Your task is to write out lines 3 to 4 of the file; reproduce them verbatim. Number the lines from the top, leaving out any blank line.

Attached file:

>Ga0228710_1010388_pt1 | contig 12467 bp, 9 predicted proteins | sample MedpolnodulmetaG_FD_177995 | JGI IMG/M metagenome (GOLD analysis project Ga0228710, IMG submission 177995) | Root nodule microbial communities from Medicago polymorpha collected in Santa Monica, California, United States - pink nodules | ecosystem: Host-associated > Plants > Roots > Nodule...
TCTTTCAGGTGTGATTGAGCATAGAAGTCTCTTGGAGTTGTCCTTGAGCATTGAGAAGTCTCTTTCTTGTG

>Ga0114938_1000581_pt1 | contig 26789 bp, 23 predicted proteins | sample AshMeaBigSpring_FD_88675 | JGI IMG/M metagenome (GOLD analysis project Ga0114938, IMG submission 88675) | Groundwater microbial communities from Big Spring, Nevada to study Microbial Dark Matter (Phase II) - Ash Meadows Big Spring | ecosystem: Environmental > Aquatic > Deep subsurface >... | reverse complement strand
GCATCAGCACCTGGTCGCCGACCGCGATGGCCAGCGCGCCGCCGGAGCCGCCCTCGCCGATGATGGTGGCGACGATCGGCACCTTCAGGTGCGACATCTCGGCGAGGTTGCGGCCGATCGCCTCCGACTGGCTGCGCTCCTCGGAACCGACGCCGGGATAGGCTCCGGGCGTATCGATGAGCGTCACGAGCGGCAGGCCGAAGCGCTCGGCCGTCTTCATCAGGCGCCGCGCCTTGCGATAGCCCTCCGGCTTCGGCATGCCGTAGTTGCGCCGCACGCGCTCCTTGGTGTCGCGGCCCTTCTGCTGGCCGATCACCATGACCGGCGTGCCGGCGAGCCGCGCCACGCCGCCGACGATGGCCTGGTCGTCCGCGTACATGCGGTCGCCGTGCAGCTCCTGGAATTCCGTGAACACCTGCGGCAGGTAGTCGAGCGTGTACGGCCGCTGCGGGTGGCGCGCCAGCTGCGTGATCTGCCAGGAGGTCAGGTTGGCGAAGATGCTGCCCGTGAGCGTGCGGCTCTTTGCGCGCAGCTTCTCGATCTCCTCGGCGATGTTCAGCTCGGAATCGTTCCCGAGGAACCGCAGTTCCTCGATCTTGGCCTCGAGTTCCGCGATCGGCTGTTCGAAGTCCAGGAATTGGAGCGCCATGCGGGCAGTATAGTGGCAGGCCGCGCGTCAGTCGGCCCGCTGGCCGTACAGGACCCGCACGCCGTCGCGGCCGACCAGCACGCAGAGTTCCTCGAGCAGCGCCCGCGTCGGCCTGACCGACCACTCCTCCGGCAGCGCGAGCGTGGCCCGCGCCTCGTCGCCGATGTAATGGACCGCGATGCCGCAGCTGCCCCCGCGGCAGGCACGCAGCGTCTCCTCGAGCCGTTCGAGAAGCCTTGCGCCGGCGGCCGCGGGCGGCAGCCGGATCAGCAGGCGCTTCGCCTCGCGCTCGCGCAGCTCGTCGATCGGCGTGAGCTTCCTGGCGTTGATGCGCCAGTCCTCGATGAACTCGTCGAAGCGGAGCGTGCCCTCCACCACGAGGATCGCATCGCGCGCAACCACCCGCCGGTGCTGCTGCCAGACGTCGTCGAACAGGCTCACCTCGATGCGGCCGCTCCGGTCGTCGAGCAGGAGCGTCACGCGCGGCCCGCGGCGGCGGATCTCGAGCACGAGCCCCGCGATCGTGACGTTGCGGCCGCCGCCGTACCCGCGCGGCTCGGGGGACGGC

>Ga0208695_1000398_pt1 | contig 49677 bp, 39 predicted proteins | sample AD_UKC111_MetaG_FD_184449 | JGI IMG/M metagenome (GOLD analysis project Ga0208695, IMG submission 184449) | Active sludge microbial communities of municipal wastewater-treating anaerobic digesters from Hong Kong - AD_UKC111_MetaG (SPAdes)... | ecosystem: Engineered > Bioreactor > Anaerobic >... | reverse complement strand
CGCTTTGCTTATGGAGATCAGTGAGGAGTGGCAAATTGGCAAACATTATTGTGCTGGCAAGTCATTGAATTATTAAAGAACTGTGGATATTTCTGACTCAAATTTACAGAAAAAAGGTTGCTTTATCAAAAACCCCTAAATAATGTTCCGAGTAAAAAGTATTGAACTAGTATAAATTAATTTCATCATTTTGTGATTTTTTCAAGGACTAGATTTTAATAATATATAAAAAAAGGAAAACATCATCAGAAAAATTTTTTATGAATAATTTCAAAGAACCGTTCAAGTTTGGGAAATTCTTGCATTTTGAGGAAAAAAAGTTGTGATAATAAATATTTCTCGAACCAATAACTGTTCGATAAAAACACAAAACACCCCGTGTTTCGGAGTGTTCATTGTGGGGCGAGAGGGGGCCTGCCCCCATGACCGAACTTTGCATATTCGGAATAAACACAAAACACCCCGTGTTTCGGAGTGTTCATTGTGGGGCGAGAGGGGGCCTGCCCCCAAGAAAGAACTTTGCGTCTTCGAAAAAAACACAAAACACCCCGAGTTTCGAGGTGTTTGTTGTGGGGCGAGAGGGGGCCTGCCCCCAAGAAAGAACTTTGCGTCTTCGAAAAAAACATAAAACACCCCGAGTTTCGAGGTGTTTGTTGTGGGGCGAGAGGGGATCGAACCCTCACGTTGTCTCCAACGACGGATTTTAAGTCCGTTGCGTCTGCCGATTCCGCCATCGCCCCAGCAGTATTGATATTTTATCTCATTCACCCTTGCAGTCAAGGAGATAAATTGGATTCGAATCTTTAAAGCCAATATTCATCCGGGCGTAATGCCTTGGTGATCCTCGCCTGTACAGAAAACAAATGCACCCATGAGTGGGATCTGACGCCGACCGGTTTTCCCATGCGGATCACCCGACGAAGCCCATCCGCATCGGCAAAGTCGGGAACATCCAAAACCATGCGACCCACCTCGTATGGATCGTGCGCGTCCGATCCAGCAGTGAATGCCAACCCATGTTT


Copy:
>Ga0114938_1000581_pt1 | contig 26789 bp, 23 predicted proteins | sample AshMeaBigSpring_FD_88675 | JGI IMG/M metagenome (GOLD analysis project Ga0114938, IMG submission 88675) | Groundwater microbial communities from Big Spring, Nevada to study Microbial Dark Matter (Phase II) - Ash Meadows Big Spring | ecosystem: Environmental > Aquatic > Deep subsurface >... | reverse complement strand
GCATCAGCACCTGGTCGCCGACCGCGATGGCCAGCGCGCCGCCGGAGCCGCCCTCGCCGATGATGGTGGCGACGATCGGCACCTTCAGGTGCGACATCTCGGCGAGGTTGCGGCCGATCGCCTCCGACTGGCTGCGCTCCTCGGAACCGACGCCGGGATAGGCTCCGGGCGTATCGATGAGCGTCACGAGCGGCAGGCCGAAGCGCTCGGCCGTCTTCATCAGGCGCCGCGCCTTGCGATAGCCCTCCGGCTTCGGCATGCCGTAGTTGCGCCGCACGCGCTCCTTGGTGTCGCGGCCCTTCTGCTGGCCGATCACCATGACCGGCGTGCCGGCGAGCCGCGCCACGCCGCCGACGATGGCCTGGTCGTCCGCGTACATGCGGTCGCCGTGCAGCTCCTGGAATTCCGTGAACACCTGCGGCAGGTAGTCGAGCGTGTACGGCCGCTGCGGGTGGCGCGCCAGCTGCGTGATCTGCCAGGAGGTCAGGTTGGCGAAGATGCTGCCCGTGAGCGTGCGGCTCTTTGCGCGCAGCTTCTCGATCTCCTCGGCGATGTTCAGCTCGGAATCGTTCCCGAGGAACCGCAGTTCCTCGATCTTGGCCTCGAGTTCCGCGATCGGCTGTTCGAAGTCCAGGAATTGGAGCGCCATGCGGGCAGTATAGTGGCAGGCCGCGCGTCAGTCGGCCCGCTGGCCGTACAGGACCCGCACGCCGTCGCGGCCGACCAGCACGCAGAGTTCCTCGAGCAGCGCCCGCGTCGGCCTGACCGACCACTCCTCCGGCAGCGCGAGCGTGGCCCGCGCCTCGTCGCCGATGTAATGGACCGCGATGCCGCAGCTGCCCCCGCGGCAGGCACGCAGCGTCTCCTCGAGCCGTTCGAGAAGCCTTGCGCCGGCGGCCGCGGGCGGCAGCCGGATCAGCAGGCGCTTCGCCTCGCGCTCGCGCAGCTCGTCGATCGGCGTGAGCTTCCTGGCGTTGATGCGCCAGTCCTCGATGAACTCGTCGAAGCGGAGCGTGCCCTCCACCACGAGGATCGCATCGCGCGCAACCACCCGCCGGTGCTGCTGCCAGACGTCGTCGAACAGGCTCACCTCGATGCGGCCGCTCCGGTCGTCGAGCAGGAGCGTCACGCGCGGCCCGCGGCGGCGGATCTCGAGCACGAGCCCCGCGATCGTGACGTTGCGGCCGCCGCCGTACCCGCGCGGCTCGGGGGACGGC